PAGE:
Lockwood et al examine a possible link between cold winters in Europe and low solar activity. Using the Central England Temperature series, which goes back to 1659 (the start of the Little Ice Age), they examine the correlation between cold winters and solar activity using the open solar flux index (Fs), and the Central England Temperature (CET) dataset (the longest instrumental record in the world, 1650 to present). They demonstrate that cold winters tend to occur at times of low solar activity, suggesting that this is due to blocking events. They find however that "any solar control is subtle and far from being the only factor causing variability", noting that during the Maunder Minimum CET temperatures exhibited almost the full range of variability.

In addition to Barriopedro et al and Lockwood et al it's also worth checking out the Wheeler presentation slides linked to in the references below, that provides information about storms and wind direction changes during the Maunder Minimum, supporting the idea that winter blocking highs were more prevalent in Western Europe.

As a late addition, from Lazarus in comments on the previous post: Ineson et al, Solar Forcing of winter climate variability in the Northern Hemisphere. Only available from Nature at present, here, I'll link when it 'leaks' out from behind the paywall. It's a model study showing that when forced with UV changes as observed by satellite the model responds to low UV in the solar minimum with a low index AO state. This is the sort of relationship expected as low index AO events during winter favour the development of blocking highs in Northwestern Europe.

One issue I have with the idea of reduced UV causing stratospheric cooling as an iniator of colder winters is that there has already been a trend of cooling due to CFCs (lower stratosphere) and CO2 (mid/upper stratosphere and above). Yet we haven't seen a commensurate trend towards colder winters. Lockwood et al mention the possibility of changes in cosmic ray flux impacting clouds, there may also be other factors that mean the anthropogenic upper atmosphere cooling is not directly comparable with the impacts of reduced UV irradiance.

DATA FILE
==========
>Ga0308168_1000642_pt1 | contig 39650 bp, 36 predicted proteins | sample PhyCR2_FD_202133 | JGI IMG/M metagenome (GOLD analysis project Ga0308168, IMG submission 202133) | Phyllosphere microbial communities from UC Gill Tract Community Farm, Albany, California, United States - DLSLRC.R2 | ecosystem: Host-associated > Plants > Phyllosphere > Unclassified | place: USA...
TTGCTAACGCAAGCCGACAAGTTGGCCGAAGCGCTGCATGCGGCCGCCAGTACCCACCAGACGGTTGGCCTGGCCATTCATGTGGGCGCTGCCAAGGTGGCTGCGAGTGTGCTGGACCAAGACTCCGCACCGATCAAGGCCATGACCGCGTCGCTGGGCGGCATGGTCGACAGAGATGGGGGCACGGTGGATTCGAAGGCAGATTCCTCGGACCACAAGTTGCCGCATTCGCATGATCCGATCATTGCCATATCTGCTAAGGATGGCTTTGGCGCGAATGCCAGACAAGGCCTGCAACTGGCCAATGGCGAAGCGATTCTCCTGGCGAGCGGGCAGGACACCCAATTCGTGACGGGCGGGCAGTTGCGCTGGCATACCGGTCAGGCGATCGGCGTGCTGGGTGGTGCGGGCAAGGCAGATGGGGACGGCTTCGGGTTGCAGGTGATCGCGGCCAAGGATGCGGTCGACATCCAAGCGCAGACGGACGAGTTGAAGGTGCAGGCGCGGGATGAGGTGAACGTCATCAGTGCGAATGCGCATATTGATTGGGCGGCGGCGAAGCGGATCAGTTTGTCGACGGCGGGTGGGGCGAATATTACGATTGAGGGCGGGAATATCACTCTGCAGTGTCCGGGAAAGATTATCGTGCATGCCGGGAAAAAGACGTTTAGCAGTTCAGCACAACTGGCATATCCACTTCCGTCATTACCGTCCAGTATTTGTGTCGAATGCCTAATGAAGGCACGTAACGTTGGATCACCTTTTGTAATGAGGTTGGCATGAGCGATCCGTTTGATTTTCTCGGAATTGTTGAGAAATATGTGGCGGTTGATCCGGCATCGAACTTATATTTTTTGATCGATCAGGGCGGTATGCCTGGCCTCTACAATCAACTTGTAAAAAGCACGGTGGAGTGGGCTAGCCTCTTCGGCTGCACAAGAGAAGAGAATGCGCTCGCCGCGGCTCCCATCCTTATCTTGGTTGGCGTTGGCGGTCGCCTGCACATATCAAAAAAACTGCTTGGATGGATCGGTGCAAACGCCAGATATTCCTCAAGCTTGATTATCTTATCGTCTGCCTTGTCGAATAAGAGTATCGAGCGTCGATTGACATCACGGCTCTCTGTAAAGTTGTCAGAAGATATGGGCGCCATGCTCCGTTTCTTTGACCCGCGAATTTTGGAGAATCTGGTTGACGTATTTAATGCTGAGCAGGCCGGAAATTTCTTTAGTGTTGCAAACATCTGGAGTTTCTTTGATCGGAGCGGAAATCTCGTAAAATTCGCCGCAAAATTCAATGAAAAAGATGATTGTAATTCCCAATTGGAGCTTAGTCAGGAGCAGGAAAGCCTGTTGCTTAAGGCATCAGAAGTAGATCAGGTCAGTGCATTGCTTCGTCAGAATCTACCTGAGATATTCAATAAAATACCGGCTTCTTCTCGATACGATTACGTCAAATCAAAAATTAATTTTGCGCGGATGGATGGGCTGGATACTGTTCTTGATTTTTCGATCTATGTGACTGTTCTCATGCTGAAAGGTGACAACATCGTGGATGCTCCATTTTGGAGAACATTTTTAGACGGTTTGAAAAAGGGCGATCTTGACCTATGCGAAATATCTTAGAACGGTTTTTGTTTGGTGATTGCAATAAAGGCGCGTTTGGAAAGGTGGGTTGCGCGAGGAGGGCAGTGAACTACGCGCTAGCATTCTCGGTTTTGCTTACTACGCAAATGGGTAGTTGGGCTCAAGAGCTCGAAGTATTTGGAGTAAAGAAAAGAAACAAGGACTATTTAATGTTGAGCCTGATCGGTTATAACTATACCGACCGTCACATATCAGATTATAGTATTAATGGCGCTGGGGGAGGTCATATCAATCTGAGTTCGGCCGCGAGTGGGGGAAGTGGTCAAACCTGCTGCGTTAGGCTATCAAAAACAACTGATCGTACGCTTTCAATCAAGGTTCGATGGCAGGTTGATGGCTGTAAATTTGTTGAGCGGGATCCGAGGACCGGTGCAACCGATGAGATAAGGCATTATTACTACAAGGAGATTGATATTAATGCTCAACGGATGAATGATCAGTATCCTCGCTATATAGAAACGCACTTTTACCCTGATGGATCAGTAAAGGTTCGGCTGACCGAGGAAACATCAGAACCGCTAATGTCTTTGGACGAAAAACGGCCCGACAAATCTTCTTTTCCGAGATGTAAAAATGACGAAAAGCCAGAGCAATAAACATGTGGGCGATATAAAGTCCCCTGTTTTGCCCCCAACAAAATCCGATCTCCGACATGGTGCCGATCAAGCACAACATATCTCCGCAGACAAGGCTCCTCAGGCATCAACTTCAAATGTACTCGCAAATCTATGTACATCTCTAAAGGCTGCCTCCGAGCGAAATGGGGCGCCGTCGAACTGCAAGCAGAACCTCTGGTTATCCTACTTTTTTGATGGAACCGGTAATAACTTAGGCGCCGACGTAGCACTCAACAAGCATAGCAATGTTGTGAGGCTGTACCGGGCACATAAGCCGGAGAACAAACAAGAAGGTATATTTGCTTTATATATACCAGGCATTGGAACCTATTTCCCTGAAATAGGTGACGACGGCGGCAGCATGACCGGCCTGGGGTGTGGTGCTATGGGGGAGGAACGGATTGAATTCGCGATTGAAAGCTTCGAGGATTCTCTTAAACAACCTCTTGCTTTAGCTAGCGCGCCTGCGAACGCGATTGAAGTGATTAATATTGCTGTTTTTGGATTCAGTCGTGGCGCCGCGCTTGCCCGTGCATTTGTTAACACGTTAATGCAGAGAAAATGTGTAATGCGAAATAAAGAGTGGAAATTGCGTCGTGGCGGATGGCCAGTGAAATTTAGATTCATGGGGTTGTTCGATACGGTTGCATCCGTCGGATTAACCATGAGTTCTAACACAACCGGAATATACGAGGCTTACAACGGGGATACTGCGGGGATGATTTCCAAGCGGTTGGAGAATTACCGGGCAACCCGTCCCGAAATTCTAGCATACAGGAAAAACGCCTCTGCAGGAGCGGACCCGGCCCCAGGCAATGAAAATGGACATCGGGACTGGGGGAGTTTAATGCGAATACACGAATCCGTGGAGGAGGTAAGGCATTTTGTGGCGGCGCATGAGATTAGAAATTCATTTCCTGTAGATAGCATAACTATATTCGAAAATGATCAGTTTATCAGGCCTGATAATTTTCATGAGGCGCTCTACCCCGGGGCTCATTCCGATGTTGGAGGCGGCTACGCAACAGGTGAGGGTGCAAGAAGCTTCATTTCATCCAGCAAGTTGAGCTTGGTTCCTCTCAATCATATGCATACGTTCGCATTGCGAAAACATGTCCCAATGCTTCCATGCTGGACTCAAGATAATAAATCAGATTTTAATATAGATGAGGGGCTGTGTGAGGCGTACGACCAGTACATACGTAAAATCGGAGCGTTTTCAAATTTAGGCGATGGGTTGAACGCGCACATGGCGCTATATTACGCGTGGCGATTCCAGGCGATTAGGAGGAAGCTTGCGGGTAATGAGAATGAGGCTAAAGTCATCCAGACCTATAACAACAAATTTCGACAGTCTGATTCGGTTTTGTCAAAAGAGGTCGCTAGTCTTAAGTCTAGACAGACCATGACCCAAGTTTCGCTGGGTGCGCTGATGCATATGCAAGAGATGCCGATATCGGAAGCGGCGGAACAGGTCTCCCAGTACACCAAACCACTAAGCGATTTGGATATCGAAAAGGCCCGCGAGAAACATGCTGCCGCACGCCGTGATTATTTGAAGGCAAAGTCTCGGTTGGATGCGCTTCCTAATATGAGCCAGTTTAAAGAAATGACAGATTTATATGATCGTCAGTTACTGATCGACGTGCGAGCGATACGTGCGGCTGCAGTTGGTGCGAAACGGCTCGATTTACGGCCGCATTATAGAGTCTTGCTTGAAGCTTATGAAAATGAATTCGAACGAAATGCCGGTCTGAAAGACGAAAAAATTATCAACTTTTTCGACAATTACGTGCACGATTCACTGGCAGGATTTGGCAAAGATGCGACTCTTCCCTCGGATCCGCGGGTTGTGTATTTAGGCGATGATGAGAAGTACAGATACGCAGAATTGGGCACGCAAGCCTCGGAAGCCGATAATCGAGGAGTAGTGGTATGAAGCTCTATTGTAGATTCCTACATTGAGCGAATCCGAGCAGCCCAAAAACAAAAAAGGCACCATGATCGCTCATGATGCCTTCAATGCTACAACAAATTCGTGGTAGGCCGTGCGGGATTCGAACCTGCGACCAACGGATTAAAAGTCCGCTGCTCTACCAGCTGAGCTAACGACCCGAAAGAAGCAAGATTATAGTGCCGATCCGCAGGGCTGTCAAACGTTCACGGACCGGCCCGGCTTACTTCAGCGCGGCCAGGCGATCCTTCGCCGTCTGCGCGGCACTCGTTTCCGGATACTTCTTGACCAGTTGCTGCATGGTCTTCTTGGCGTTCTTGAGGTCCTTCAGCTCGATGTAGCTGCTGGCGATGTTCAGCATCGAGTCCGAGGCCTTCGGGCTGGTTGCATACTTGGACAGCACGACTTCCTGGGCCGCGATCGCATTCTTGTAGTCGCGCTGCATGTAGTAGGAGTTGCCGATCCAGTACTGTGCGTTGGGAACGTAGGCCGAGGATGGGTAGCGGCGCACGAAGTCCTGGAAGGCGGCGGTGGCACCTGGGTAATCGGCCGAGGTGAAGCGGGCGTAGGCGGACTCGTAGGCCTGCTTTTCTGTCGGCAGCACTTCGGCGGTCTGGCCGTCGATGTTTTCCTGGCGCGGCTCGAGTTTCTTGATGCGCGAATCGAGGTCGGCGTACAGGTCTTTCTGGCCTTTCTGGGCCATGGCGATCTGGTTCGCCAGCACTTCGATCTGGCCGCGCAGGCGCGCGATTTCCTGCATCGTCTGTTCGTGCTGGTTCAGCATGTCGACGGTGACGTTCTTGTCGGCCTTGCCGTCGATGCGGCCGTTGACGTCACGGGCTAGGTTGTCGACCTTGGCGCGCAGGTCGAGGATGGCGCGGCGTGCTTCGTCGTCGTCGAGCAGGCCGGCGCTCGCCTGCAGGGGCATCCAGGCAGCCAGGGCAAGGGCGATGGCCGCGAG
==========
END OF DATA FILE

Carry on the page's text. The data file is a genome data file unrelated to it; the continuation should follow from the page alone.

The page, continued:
I've previously posted on an apparent impact on Northern Hemisphere circulation following 2005, one that has no precedent since 1948 (the year NCEP/NCAR reanalysis begins). Is this recent pattern due to low UV levels and not, as I suggest, due to reduced Arctic sea ice cover? 1963 was notable as an extremely cold winter at a time of low Fs, mentioned by Lockwood et al as seeming to be associated with the low Fs. Yet neither the 3 year period around 1963, nor the individual years show the recent summer pattern. So I'd suggest low UV levels do not play a role in the recent summer Arctic pattern.  (I'd like to have more years but NCEP/NCAR only goes back to 1948 and only the minimum in Fs around 1963 compares with the current low).

There is very good reason to expect that a reduction in solar activity will increase the incidence of cold winters in the Northern Hemisphere, particularly north west Europe. With the solar minimum we've just gone through having been unusually inactive, and predictions of reduced solar activity to come, it is not unreasonable to suppose that we will see an increase in cold winters. However as I will show in the following posts there are two other lines of reasoning that suggest we should expect more cold winters.

Baldwin & Dunkerton, 2003, "The Solar Cycle and Stratosphere-Troposphere Dynamical Coupling."
Barriopedro, 2008, "Solar modulation of Northern Hemisphere winter blocking."

Lockwood et al, 2010, "Are cold winters in Europe associated with low solar activity?"

Shindell et al, 2001, "Solar Forcing of Regional Climate Change During the Maunder Minimum."

Stratospheric Ozone lecture notes.

Wheeler presentation - Naval records and climatic changes in the Maunder Minimum.